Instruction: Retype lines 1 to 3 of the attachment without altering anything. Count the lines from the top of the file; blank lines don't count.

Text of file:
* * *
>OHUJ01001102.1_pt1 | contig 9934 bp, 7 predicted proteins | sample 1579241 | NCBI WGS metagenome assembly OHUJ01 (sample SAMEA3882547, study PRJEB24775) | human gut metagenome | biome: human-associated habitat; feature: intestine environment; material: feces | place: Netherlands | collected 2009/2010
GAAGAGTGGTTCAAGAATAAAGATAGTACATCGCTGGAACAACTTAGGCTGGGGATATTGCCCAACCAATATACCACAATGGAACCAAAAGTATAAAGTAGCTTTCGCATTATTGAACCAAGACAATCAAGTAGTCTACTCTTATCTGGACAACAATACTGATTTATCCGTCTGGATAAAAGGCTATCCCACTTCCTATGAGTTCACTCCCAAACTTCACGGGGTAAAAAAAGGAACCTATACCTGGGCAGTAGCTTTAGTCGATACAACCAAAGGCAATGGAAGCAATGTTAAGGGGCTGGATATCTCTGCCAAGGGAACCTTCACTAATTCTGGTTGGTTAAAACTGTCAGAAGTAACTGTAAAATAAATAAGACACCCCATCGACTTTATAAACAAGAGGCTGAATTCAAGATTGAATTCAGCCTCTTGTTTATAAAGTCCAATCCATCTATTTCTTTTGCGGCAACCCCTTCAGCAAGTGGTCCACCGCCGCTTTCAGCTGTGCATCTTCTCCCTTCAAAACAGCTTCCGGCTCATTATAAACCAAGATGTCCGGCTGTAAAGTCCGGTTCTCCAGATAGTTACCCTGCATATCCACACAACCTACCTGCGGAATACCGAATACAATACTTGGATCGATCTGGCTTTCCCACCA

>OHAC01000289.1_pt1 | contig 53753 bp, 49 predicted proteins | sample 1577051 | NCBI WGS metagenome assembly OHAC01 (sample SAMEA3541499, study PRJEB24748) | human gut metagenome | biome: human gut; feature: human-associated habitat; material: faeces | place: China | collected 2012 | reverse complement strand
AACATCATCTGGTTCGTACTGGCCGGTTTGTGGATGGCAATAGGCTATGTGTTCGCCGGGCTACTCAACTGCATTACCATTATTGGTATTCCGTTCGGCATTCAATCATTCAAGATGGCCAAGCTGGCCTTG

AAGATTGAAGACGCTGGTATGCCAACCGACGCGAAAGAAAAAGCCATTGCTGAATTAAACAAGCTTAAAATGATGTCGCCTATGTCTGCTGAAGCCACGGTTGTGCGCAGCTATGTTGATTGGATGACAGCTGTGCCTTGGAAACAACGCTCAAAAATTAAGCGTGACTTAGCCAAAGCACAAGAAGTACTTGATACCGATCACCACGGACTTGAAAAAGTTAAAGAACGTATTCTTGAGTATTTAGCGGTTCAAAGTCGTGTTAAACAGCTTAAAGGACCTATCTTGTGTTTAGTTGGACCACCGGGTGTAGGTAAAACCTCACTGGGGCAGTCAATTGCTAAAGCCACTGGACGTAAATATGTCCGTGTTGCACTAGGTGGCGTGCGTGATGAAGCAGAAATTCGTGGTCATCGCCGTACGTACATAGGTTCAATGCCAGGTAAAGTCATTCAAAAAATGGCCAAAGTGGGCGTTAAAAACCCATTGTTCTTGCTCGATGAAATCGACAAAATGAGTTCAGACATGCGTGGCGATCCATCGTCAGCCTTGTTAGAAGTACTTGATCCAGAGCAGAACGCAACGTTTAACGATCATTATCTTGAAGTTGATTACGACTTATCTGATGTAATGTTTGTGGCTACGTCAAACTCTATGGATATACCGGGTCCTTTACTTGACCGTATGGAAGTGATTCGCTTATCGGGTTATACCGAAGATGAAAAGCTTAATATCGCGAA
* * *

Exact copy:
>OHUJ01001102.1_pt1 | contig 9934 bp, 7 predicted proteins | sample 1579241 | NCBI WGS metagenome assembly OHUJ01 (sample SAMEA3882547, study PRJEB24775) | human gut metagenome | biome: human-associated habitat; feature: intestine environment; material: feces | place: Netherlands | collected 2009/2010
GAAGAGTGGTTCAAGAATAAAGATAGTACATCGCTGGAACAACTTAGGCTGGGGATATTGCCCAACCAATATACCACAATGGAACCAAAAGTATAAAGTAGCTTTCGCATTATTGAACCAAGACAATCAAGTAGTCTACTCTTATCTGGACAACAATACTGATTTATCCGTCTGGATAAAAGGCTATCCCACTTCCTATGAGTTCACTCCCAAACTTCACGGGGTAAAAAAAGGAACCTATACCTGGGCAGTAGCTTTAGTCGATACAACCAAAGGCAATGGAAGCAATGTTAAGGGGCTGGATATCTCTGCCAAGGGAACCTTCACTAATTCTGGTTGGTTAAAACTGTCAGAAGTAACTGTAAAATAAATAAGACACCCCATCGACTTTATAAACAAGAGGCTGAATTCAAGATTGAATTCAGCCTCTTGTTTATAAAGTCCAATCCATCTATTTCTTTTGCGGCAACCCCTTCAGCAAGTGGTCCACCGCCGCTTTCAGCTGTGCATCTTCTCCCTTCAAAACAGCTTCCGGCTCATTATAAACCAAGATGTCCGGCTGTAAAGTCCGGTTCTCCAGATAGTTACCCTGCATATCCACACAACCTACCTGCGGAATACCGAATACAATACTTGGATCGATCTGGCTTTCCCACCA

>OHAC01000289.1_pt1 | contig 53753 bp, 49 predicted proteins | sample 1577051 | NCBI WGS metagenome assembly OHAC01 (sample SAMEA3541499, study PRJEB24748) | human gut metagenome | biome: human gut; feature: human-associated habitat; material: faeces | place: China | collected 2012 | reverse complement strand